How dangerous is nuclear power? Three lessons from Japan.
The devastated Fukushima Daiichi nuclear power plant has become the latest poster child for long-standing issues surrounding nuclear energy – issues that need to be resolved to reduce the risk of a similar nuclear crisis in the United States. These range from the seemingly eternal conundrum over dealing with highly radioactive spent fuel, to fire hazards, plant design, and emergency plans, say nuclear engineers and nuclear-safety watchdogs.
From Three Mile Island to Chernobyl: lessons learned
Both the partial core meltdown at Pennsylvania's Three Mile Island in 1979 and the explosion and fire at the Chernobyl nuclear plant in 1986 could be traced to varying combinations of mechanical malfunctions and operator error. The explosions, fires, and released radiation at the six-reactor Fukushima Daiichi plant have spotlighted the other end of the hazard spectrum: natural triggers.
In the aftermath of Three Mile Island, nuclear engineers tried to design reactors immune to accidents, including those triggered by earthquakes, says Michael Golay, a professor of nuclear science and engineering at the Massachusetts Institute of Technology in Cambridge, Mass. After a decade's effort, engineers concluded that strong earthquakes were the biggest threat and "could overwhelm anything you could do," he says. Referring to a range of threats, he adds, "There are simply too many, and you don't have the resources" to deal with them all.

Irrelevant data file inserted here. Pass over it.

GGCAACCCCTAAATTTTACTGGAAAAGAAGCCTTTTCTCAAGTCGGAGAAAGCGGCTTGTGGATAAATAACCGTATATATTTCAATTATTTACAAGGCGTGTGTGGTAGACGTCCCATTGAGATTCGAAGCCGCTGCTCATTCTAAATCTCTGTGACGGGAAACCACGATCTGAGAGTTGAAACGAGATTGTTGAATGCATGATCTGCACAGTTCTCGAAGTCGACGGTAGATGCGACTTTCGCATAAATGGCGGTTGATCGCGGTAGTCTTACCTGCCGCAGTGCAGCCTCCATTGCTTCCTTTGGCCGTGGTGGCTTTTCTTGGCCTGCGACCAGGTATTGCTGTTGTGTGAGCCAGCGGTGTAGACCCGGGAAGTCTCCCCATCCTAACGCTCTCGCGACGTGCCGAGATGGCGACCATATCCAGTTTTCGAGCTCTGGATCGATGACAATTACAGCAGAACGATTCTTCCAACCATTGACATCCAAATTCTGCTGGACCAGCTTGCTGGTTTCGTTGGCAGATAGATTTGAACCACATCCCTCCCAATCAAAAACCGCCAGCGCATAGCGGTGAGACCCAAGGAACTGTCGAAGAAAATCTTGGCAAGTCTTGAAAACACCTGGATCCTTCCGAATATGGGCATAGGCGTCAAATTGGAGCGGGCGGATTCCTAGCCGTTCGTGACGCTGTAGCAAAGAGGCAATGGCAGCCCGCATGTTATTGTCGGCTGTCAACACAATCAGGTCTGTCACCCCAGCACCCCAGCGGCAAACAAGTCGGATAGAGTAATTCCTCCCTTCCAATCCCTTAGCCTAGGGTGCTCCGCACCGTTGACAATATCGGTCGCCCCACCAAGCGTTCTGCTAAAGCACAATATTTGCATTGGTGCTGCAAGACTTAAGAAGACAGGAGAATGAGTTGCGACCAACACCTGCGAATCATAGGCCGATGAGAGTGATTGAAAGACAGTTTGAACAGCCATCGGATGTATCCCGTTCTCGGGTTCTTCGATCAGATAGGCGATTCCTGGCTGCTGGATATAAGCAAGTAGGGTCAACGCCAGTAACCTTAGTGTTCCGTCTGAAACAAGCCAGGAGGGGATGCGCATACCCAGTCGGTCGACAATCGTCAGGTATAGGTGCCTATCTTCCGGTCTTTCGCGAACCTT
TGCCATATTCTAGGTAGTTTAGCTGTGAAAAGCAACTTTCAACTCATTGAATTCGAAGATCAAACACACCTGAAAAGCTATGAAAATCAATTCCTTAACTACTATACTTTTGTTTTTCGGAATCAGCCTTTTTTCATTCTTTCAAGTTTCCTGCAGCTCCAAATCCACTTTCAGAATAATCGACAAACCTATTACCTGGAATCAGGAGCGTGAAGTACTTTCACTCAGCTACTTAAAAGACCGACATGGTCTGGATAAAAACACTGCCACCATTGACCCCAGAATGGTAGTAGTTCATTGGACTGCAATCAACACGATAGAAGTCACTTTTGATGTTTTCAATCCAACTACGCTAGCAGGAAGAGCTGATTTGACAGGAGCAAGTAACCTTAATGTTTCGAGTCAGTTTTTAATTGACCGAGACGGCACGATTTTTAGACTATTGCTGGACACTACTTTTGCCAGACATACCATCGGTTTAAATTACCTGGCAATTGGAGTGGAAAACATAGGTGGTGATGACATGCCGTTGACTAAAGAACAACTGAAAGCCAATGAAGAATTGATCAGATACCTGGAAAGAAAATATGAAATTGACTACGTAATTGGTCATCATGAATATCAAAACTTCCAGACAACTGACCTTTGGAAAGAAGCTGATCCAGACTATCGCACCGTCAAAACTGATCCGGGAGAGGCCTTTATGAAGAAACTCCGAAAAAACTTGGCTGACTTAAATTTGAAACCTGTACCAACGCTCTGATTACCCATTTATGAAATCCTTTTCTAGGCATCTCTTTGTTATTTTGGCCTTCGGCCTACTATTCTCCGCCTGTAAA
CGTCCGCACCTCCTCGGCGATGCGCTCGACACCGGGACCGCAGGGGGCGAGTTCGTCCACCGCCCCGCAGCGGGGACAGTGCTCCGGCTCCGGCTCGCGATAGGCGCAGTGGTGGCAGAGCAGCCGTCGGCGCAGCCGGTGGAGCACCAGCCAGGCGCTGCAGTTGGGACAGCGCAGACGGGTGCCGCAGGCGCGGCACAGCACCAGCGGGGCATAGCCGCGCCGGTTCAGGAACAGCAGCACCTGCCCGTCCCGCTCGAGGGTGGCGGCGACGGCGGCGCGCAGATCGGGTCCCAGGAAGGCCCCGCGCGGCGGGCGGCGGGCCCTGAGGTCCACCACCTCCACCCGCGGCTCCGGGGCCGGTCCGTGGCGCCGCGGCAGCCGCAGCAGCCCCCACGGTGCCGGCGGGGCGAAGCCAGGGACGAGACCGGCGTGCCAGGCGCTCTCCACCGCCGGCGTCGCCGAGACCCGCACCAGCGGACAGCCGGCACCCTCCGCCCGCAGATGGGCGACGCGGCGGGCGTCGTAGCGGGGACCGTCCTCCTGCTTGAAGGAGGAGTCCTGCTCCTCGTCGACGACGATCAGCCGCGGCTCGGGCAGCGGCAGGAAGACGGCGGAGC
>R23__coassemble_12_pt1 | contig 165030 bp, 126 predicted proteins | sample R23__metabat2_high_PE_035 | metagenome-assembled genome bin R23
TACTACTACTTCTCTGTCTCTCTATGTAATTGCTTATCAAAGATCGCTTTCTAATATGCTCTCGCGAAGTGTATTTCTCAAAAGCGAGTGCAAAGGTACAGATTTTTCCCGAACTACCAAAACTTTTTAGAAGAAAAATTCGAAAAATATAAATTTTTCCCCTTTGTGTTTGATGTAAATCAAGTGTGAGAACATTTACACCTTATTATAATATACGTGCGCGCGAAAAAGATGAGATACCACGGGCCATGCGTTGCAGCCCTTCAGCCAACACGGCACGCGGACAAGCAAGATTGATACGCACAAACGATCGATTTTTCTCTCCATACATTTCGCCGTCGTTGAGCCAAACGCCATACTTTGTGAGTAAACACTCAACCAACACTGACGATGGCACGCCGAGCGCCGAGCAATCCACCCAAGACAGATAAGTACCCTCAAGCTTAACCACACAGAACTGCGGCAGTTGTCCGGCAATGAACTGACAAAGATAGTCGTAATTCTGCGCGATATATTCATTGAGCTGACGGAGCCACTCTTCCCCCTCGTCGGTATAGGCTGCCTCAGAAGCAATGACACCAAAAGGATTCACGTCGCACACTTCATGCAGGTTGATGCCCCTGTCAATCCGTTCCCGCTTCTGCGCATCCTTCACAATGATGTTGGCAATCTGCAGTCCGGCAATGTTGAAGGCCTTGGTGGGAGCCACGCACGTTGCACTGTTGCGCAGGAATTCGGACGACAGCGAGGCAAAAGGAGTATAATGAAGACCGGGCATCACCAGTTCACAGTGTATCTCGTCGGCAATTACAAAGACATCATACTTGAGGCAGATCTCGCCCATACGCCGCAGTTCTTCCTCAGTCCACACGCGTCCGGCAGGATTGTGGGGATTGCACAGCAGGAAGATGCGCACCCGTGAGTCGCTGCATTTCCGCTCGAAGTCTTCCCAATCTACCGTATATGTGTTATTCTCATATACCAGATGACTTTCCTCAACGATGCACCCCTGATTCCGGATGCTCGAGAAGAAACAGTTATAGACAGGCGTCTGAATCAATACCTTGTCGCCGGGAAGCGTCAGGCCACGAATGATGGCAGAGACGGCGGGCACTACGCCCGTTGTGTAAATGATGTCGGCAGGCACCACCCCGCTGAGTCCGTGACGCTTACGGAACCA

President Obama has tried to facilitate construction of new nuclear plants – as a response to global warming – through a loan-guarantee program run by the Department of Energy. He announced an initial $8.3 billion for the program in February 2010, and requested an additional $39 billion for this fiscal year.
On March 18, Mr. Obama asked the NRC to comprehensively review nuclear-plant safety in the US – a process plants themselves began as the crisis in Japan unfolded, according to Bryant Kinney, an industry spokesman and former official with North Carolina-based Duke Energy.
Although final lessons won't emerge until after a thorough review of the effects of the earthquake and tsunami – and of the utility's response – the event highlights several key issues surrounding nuclear power, specialists say.